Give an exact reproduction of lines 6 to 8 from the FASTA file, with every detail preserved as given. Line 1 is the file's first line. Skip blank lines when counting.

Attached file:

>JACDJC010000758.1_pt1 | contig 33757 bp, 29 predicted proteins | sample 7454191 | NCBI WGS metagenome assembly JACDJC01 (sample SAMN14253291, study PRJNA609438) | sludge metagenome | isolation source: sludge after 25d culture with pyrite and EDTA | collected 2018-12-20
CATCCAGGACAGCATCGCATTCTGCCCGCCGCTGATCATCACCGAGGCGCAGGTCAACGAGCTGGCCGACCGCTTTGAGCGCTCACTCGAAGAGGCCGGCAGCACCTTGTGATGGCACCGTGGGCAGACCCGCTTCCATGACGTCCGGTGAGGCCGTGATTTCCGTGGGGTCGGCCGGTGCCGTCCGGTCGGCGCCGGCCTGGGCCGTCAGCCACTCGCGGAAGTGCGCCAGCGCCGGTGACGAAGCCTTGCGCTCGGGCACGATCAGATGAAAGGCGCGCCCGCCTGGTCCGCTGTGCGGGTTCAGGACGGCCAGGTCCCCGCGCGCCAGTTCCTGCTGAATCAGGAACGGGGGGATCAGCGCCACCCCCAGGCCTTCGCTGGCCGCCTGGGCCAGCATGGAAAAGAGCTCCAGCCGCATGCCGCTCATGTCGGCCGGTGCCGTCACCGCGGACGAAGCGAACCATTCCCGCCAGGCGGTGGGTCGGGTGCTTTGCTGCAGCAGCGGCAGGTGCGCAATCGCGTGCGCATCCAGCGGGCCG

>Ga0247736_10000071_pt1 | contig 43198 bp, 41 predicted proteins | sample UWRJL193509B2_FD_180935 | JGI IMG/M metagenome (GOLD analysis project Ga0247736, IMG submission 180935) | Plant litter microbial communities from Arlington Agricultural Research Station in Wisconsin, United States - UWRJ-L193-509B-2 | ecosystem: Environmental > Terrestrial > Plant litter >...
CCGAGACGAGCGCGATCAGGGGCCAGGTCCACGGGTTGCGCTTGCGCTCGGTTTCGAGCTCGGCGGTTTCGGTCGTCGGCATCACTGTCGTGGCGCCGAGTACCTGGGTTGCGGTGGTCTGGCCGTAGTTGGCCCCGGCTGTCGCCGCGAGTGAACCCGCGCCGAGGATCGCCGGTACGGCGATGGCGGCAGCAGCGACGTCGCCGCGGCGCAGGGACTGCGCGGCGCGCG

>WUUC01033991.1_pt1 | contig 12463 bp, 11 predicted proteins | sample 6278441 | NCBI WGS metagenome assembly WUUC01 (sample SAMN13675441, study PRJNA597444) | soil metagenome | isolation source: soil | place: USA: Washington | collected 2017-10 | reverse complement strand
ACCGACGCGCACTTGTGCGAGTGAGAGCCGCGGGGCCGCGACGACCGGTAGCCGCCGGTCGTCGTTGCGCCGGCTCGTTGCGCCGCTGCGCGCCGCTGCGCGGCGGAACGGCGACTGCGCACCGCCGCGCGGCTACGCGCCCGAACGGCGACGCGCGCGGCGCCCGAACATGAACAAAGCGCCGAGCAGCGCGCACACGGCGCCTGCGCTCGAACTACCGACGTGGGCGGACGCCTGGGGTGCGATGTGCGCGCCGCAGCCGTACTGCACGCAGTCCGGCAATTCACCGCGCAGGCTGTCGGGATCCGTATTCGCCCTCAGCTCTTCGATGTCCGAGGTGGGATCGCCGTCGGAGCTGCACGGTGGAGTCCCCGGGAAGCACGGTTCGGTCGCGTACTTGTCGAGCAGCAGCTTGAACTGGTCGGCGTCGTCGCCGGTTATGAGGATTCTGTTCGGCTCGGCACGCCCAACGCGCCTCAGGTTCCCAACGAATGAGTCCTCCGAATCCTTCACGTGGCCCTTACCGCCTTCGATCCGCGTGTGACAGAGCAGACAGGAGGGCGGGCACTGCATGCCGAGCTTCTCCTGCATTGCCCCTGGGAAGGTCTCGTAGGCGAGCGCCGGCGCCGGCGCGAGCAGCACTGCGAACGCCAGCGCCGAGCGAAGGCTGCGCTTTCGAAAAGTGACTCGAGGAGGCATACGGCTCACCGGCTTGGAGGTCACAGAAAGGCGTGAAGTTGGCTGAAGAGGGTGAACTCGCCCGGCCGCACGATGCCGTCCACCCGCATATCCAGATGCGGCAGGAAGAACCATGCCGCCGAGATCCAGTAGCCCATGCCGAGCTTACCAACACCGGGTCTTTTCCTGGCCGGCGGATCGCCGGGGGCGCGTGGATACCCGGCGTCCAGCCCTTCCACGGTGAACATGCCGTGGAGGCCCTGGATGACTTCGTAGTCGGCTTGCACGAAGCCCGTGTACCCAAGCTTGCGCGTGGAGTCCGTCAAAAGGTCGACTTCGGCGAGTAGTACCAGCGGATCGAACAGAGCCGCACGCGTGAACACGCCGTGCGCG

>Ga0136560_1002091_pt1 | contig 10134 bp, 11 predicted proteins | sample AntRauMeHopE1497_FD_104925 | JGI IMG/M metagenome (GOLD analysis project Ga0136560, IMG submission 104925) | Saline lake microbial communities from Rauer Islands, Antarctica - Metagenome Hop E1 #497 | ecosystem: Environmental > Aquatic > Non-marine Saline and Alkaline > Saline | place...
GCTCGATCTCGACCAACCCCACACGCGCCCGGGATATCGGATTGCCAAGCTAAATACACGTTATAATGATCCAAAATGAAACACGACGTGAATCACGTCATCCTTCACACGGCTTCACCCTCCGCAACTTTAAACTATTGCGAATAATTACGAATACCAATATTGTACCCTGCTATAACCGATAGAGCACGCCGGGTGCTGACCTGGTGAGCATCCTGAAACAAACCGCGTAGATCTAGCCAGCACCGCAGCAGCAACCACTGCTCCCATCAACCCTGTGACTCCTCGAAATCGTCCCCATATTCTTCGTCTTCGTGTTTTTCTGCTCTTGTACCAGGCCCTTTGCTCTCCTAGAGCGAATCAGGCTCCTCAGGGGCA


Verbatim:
ACCGACGCGCACTTGTGCGAGTGAGAGCCGCGGGGCCGCGACGACCGGTAGCCGCCGGTCGTCGTTGCGCCGGCTCGTTGCGCCGCTGCGCGCCGCTGCGCGGCGGAACGGCGACTGCGCACCGCCGCGCGGCTACGCGCCCGAACGGCGACGCGCGCGGCGCCCGAACATGAACAAAGCGCCGAGCAGCGCGCACACGGCGCCTGCGCTCGAACTACCGACGTGGGCGGACGCCTGGGGTGCGATGTGCGCGCCGCAGCCGTACTGCACGCAGTCCGGCAATTCACCGCGCAGGCTGTCGGGATCCGTATTCGCCCTCAGCTCTTCGATGTCCGAGGTGGGATCGCCGTCGGAGCTGCACGGTGGAGTCCCCGGGAAGCACGGTTCGGTCGCGTACTTGTCGAGCAGCAGCTTGAACTGGTCGGCGTCGTCGCCGGTTATGAGGATTCTGTTCGGCTCGGCACGCCCAACGCGCCTCAGGTTCCCAACGAATGAGTCCTCCGAATCCTTCACGTGGCCCTTACCGCCTTCGATCCGCGTGTGACAGAGCAGACAGGAGGGCGGGCACTGCATGCCGAGCTTCTCCTGCATTGCCCCTGGGAAGGTCTCGTAGGCGAGCGCCGGCGCCGGCGCGAGCAGCACTGCGAACGCCAGCGCCGAGCGAAGGCTGCGCTTTCGAAAAGTGACTCGAGGAGGCATACGGCTCACCGGCTTGGAGGTCACAGAAAGGCGTGAAGTTGGCTGAAGAGGGTGAACTCGCCCGGCCGCACGATGCCGTCCACCCGCATATCCAGATGCGGCAGGAAGAACCATGCCGCCGAGATCCAGTAGCCCATGCCGAGCTTACCAACACCGGGTCTTTTCCTGGCCGGCGGATCGCCGGGGGCGCGTGGATACCCGGCGTCCAGCCCTTCCACGGTGAACATGCCGTGGAGGCCCTGGATGACTTCGTAGTCGGCTTGCACGAAGCCCGTGTACCCAAGCTTGCGCGTGGAGTCCGTCAAAAGGTCGACTTCGGCGAGTAGTACCAGCGGATCGAACAGAGCCGCACGCGTGAACACGCCGTGCGCG

>Ga0136560_1002091_pt1 | contig 10134 bp, 11 predicted proteins | sample AntRauMeHopE1497_FD_104925 | JGI IMG/M metagenome (GOLD analysis project Ga0136560, IMG submission 104925) | Saline lake microbial communities from Rauer Islands, Antarctica - Metagenome Hop E1 #497 | ecosystem: Environmental > Aquatic > Non-marine Saline and Alkaline > Saline | place...
GCTCGATCTCGACCAACCCCACACGCGCCCGGGATATCGGATTGCCAAGCTAAATACACGTTATAATGATCCAAAATGAAACACGACGTGAATCACGTCATCCTTCACACGGCTTCACCCTCCGCAACTTTAAACTATTGCGAATAATTACGAATACCAATATTGTACCCTGCTATAACCGATAGAGCACGCCGGGTGCTGACCTGGTGAGCATCCTGAAACAAACCGCGTAGATCTAGCCAGCACCGCAGCAGCAACCACTGCTCCCATCAACCCTGTGACTCCTCGAAATCGTCCCCATATTCTTCGTCTTCGTGTTTTTCTGCTCTTGTACCAGGCCCTTTGCTCTCCTAGAGCGAATCAGGCTCCTCAGGGGCA